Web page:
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Study with centenarians finds novel protein signature of protective APOE genotype

A novel protein signature may have the potential to serve as a biomarker for resistance to Alzheimer’s disease and cognitive decline, according to a new study with a group of centenarians and their offspring. The researchers found a correlation between 16 proteins found in blood and the ε2 form of the apolipoprotein E (APOE) gene. The study, led by investigators at Boston University in collaboration with the NIA Intramural Research Program and Novartis, was reported in Aging Cell.

Older woman about 100 years old

Having the ε2 form of the APOE gene is thought to be neuroprotective, whereas having the ε4 form is associated with increased risk of late-onset Alzheimer’s disease and poor cognitive function. The ε2 form, which is much rarer than ε4, is more commonly detected among those over 100 years old and their children than in the general population. APOE ε2 also seems to promote longevity, but the precise biological mechanisms for it being neuroprotective and promoting long life are not known.

Because recent studies showed that APOE-associated protein products can be found in blood serum samples, the researchers analyzed serum to find the biological products of APOE ε2. Serum was collected from 222 people in the NIA-supported New England Centenarian Study, including 51 with APOE ε2.

Using a protein profiling platform to analyze several thousand proteins in serum that corresponded to more than 4,000 genes, the researchers found that 16 proteins were associated with different APOE genotypes. They explored the different gene expression profiles of 16 proteins in brains of people with late-onset Alzheimer's disease and healthy controls and showed that the signatures were significantly different between the two groups.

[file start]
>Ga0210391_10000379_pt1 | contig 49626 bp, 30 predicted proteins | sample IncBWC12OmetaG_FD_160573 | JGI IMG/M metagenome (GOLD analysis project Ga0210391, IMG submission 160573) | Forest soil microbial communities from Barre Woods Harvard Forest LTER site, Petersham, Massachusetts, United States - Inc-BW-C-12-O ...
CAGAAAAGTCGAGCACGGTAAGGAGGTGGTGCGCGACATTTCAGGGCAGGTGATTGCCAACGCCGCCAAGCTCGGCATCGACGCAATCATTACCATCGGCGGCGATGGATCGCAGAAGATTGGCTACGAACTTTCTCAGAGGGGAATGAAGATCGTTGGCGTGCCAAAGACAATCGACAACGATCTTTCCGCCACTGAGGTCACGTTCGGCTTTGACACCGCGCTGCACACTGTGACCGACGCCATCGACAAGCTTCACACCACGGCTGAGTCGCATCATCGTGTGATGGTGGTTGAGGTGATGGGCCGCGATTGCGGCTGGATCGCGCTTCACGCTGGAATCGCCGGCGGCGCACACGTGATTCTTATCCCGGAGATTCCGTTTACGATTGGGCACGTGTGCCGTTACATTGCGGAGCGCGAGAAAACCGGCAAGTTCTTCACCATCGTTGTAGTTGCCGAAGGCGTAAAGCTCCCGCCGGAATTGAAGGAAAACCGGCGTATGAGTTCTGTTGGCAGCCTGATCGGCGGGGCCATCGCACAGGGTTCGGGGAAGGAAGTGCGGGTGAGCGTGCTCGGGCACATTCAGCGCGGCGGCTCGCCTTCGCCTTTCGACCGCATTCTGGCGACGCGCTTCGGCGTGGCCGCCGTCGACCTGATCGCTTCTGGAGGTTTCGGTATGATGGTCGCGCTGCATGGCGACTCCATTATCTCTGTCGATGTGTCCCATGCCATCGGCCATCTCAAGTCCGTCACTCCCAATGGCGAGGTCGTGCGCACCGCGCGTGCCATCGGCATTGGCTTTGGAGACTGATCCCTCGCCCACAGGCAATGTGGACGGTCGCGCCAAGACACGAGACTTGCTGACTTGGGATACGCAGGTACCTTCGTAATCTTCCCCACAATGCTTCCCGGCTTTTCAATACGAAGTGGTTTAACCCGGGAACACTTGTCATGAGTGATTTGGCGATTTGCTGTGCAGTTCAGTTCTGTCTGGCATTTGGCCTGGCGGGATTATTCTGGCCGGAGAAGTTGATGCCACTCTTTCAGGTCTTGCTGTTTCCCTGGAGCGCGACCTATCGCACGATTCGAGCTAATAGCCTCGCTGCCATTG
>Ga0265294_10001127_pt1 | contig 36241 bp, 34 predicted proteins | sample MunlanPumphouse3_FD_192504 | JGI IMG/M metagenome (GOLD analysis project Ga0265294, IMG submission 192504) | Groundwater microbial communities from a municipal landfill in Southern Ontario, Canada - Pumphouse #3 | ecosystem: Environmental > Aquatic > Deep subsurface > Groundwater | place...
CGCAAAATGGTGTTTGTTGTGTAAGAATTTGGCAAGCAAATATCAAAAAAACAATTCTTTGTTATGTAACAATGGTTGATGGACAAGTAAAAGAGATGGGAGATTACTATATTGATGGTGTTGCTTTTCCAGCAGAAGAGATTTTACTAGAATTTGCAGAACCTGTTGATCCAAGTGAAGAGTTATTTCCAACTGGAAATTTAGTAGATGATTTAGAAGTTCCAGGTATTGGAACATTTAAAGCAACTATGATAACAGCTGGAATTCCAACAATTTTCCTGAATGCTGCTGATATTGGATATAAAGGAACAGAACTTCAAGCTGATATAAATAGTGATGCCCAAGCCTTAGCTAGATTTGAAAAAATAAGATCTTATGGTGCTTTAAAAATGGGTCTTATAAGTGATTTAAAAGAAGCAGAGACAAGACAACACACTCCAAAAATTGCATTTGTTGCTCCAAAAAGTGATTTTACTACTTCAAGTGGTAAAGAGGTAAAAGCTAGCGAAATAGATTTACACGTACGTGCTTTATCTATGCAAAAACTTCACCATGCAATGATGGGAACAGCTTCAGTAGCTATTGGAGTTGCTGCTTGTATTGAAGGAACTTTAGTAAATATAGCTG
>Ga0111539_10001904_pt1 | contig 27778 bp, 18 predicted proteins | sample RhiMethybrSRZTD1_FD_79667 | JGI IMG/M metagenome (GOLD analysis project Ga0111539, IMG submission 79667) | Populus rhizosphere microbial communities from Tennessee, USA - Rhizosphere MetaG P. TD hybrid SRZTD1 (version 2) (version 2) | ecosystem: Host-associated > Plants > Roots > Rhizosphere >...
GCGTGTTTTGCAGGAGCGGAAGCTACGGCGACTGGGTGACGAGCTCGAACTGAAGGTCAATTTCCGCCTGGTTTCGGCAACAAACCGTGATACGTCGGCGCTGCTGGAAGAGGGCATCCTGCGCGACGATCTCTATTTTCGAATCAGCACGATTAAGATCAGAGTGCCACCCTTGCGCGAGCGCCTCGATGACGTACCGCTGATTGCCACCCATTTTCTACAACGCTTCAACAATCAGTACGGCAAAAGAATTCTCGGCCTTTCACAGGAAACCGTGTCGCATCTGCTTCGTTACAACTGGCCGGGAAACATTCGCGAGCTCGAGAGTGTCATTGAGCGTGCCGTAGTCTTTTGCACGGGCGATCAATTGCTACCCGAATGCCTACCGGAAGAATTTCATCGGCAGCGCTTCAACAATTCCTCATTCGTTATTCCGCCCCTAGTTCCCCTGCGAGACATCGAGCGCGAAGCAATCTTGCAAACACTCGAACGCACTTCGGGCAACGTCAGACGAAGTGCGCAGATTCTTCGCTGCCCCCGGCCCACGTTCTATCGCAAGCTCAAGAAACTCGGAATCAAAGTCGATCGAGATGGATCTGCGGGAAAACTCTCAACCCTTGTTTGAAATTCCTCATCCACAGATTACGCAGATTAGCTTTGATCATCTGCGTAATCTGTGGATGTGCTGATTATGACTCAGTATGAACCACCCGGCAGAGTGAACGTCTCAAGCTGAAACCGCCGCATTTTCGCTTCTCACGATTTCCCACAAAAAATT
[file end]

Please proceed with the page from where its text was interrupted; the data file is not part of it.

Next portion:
Next, they confirmed their findings by repeating the analysis with serum and plasma samples from other cohort studies. Finally, they examined the association between the 16 proteins and changes in cognitive function in the centenarians and found that seven of these proteins correlate with patterns of cognitive function.

If future studies show that the signature proteins are driving cognitive health, rather than merely being associated with it, these proteins could serve as biomarkers in intervention studies targeting APOE ε2. In addition, the protein signature identified in this study could be developed into an early detection test of resistance to developing Alzheimer’s.

This research was supported in part by the NIA Intramural Research Program; NIA grants U19AG023122, R21AG056630 and R01AG061844; and NIH contracts 263 MD 9164 and 263 MD 821336.

Reference: Sebastiani P, et al. A serum protein signature of APOE genotypes in centenarians. Aging Cell. 2019;18(6):e13023. doi: 10.1111/acel.13023.